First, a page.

July 6: Msgr. Robert Sheeran — Video Interview
Msgr. Robert Sheeran is the Director of Mission & Ministry at Marin Catholic High School in Kentfield, CA. His pastoral and preaching ministry extends to Sunday Mass at Saint Vincent’s Orphanage for Boys, in San Rafael, also in Marin County.
Having studied in Rome, and with a doctorate in Sacred Theology, Msgr. Sheeran’s years of priestly service were in seminary education, and for fifteen years, he was president of Seton Hall University. He is a most gifted public speaker and witness to “God’s Word.”
Bob Sheeran and I are classmates of the ordination class of 1971, for the Archdiocese of Newark, New Jersey. We began our studies at Seton Hall University in 1963 — so our friendship goes back many years.
In this interview, Bob calls attention to the importance of the sacred texts and how these affect the preacher and the congregation.
Take note of his advice about humor from the pulpit; and his reference to Saint Gregory the Great on reading scripture as “wading into a stream with elephants and lambs.”
MR: I am Father Mike Russo, and welcome to Sunday to Sunday. This program is about the art, craft, and spirituality of preaching. Today, I am speaking with Monsignor Robert Sheeran, who is the chaplain here at Marin Catholic in Kentfield, California. On Sunday, he ministers to a community at St. Vincent’s School for Boys, also here in Marin. Join me now, as we speak with Monsignor Robert Sheeran.
MR: Monsignor Robert Sheeran, full disclosure, we are classmates and we go back to 1963. Where was that?
RS: Seton Hall University together.
MR: You remember those days?
RS: I do, and fondly. Fondly.
MR: And here we are in marvelous Marin. Behind us is Mt. Tamalpais. This chapel—explain a little bit about the chapel itself.
RS: Well, the chapel is a high school chapel, with a magnificent window overlooking Mt. Tamalpais, designed by Brenda Belfield. It’s the Canticle of St. Francis in glass.
MR: On Sunday’s, you minister to this St. Vincent community. Could you explain that?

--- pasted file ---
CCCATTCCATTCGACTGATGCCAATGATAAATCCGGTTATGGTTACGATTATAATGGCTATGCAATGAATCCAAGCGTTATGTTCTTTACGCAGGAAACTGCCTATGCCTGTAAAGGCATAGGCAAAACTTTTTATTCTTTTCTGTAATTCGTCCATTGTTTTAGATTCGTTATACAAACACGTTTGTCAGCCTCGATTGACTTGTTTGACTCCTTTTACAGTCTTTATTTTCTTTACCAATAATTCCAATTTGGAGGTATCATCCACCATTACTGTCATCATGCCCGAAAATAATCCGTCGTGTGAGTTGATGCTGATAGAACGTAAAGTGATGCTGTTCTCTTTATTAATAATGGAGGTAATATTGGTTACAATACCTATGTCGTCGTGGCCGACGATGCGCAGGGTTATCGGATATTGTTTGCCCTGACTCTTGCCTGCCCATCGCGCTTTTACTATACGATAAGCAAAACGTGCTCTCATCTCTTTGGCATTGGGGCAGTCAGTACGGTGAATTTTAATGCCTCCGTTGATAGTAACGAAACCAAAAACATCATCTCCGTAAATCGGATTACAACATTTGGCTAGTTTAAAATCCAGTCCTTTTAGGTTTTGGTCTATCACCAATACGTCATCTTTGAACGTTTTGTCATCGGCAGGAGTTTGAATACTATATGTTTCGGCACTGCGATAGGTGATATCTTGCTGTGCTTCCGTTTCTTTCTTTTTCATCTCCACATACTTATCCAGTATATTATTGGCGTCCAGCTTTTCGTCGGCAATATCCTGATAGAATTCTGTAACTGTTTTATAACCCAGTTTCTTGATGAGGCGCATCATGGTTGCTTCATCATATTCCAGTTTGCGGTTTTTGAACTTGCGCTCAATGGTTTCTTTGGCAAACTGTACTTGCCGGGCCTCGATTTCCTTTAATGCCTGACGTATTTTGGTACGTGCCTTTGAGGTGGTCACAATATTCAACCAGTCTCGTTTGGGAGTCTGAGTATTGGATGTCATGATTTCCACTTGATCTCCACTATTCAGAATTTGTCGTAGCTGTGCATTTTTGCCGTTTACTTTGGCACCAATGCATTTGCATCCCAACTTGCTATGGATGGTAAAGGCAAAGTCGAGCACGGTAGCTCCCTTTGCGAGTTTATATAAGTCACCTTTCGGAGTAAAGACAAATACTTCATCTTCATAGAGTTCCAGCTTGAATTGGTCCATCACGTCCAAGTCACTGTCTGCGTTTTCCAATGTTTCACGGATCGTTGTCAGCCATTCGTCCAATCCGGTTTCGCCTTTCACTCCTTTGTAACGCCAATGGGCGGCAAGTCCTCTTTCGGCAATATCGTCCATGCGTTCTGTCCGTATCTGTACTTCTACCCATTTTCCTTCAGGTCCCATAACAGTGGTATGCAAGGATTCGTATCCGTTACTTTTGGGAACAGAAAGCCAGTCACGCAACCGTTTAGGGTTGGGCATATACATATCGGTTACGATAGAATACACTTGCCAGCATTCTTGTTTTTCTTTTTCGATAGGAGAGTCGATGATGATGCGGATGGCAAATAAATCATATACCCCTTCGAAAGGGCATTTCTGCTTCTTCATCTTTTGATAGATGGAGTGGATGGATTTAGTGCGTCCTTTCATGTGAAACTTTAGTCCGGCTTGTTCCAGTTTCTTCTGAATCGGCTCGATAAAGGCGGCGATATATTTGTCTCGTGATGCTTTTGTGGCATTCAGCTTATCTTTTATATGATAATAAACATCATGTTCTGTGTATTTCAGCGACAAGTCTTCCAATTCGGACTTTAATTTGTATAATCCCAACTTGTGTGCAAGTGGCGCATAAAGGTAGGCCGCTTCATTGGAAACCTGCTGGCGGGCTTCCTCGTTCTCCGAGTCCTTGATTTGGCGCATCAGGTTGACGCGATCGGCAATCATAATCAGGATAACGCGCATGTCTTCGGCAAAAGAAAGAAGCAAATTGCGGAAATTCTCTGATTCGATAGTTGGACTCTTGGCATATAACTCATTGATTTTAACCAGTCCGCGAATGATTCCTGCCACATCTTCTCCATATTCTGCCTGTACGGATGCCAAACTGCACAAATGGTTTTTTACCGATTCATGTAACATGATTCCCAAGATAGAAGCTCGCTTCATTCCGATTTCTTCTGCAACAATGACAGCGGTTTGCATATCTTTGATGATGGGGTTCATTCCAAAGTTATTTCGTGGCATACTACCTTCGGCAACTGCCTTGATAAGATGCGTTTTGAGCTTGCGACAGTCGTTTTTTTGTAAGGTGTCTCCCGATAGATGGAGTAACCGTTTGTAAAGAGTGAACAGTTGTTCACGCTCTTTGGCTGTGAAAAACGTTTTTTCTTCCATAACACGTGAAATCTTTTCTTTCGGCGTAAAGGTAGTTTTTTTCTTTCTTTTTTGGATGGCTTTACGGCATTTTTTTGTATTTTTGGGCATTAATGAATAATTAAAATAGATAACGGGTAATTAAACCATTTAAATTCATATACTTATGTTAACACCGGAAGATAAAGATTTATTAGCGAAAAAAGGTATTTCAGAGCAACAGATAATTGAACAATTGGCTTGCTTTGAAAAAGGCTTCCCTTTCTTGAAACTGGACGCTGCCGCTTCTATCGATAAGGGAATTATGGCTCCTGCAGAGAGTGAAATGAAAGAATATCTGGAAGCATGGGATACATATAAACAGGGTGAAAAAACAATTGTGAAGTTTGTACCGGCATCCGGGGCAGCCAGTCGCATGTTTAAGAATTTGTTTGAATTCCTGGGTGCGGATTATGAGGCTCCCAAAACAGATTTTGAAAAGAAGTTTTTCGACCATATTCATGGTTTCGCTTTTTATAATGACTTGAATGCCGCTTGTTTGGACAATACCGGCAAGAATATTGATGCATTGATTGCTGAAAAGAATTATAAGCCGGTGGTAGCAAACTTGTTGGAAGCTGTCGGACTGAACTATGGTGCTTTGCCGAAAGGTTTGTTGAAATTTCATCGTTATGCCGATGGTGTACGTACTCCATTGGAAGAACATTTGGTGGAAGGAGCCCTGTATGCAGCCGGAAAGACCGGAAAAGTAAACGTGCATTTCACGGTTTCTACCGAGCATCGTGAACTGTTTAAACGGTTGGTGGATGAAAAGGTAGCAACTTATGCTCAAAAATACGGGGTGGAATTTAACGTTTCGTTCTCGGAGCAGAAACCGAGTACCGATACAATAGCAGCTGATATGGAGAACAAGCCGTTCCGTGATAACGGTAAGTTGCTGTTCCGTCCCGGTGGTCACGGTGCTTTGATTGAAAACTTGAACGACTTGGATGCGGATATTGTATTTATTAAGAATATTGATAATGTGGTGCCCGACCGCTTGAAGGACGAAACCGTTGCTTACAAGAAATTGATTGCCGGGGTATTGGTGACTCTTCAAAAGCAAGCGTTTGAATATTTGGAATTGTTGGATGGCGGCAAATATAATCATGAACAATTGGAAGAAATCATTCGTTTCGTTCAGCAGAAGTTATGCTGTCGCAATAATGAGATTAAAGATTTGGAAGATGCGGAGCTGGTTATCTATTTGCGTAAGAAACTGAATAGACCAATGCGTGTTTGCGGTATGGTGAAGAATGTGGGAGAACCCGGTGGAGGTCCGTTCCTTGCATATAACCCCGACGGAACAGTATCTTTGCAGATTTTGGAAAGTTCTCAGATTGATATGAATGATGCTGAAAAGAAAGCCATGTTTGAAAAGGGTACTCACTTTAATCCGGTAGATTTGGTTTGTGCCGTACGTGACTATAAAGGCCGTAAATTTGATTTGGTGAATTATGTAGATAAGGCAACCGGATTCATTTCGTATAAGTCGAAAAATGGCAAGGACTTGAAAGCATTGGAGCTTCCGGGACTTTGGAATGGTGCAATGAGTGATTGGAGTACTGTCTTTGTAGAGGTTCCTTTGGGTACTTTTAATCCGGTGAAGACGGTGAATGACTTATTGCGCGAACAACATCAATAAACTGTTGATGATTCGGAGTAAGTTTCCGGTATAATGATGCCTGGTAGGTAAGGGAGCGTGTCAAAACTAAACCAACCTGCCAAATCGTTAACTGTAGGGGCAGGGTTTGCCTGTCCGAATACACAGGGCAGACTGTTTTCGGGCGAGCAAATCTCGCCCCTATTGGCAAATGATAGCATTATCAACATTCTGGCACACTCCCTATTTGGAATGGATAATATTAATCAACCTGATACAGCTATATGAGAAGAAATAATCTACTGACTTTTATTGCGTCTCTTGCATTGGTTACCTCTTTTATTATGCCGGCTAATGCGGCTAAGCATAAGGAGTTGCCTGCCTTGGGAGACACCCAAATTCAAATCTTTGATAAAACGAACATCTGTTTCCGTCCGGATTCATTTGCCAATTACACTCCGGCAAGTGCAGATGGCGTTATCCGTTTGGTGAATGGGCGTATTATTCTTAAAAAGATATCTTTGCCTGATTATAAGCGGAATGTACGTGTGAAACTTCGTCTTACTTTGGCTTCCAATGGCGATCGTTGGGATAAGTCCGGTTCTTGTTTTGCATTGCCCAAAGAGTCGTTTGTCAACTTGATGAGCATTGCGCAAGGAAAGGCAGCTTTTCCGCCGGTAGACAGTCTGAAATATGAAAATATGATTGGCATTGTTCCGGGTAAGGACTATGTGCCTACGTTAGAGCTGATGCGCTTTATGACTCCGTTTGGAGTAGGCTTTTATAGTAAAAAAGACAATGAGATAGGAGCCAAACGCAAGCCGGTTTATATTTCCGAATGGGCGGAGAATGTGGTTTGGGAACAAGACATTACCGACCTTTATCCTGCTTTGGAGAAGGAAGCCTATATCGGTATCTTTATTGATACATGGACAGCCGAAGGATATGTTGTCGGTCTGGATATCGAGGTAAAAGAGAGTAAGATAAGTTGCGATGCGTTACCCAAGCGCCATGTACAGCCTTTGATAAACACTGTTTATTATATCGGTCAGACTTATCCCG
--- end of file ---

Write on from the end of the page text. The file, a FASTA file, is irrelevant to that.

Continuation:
RS: Sure. St. Vincent’s was established in the 1850s. It was the first orphanage in the Archdioceses of San Francisco. Right now, there are a number of boys there, but in the 1920s someone gave a magnificent church for the boys. So, some of the boys come to mass now, but now the church is filled with folks from all over Marin, who come to share liturgy together in a beautiful environment.
MR: I must say, having been at Mass with you and seeing how you have brought the community together, you have a certain style of celebration. One that is very kind of biblically based. Where did you develop that style? Where did you see it first, and how did you bring that about?
RS: Well, I love the bible. I think the scriptures are my life. The Lord is a lamp for my feet. So, that has been central in my own life as a priest, and I feel that often Catholics are woefully lacking in knowledge of the Bible. So, not only is my preaching basically biblically based, but also as the Missal allows priests to introduce all the readings at the Mass, and I give sort of a little background. That’s something I get a lot of very positive feedback on. Often, when we sit down after the Gloria, people will drift right away, especially if it’s a reading with geographical terms, Acts of the Apostles. But, you explain the background, it gives people a clue about what to expect in the reading and they are following that.
MR: Well, first when I saw that done was by Walter Burkhardt, a Jesuit, at Georgetown. To some extent, I have developed that style as well. But, it does kind of bring the liturgy together, because there is a whole and they are parts. One part, the part that we are looking at, is the preaching element. Obviously, there is some concern about preaching. Pope Francis’ Joy of the Gospel, is filled with his own comments about preaching. So, there is a concern there. What did you think was the greatest challenge today for preachers, for Catholic preachers in particular?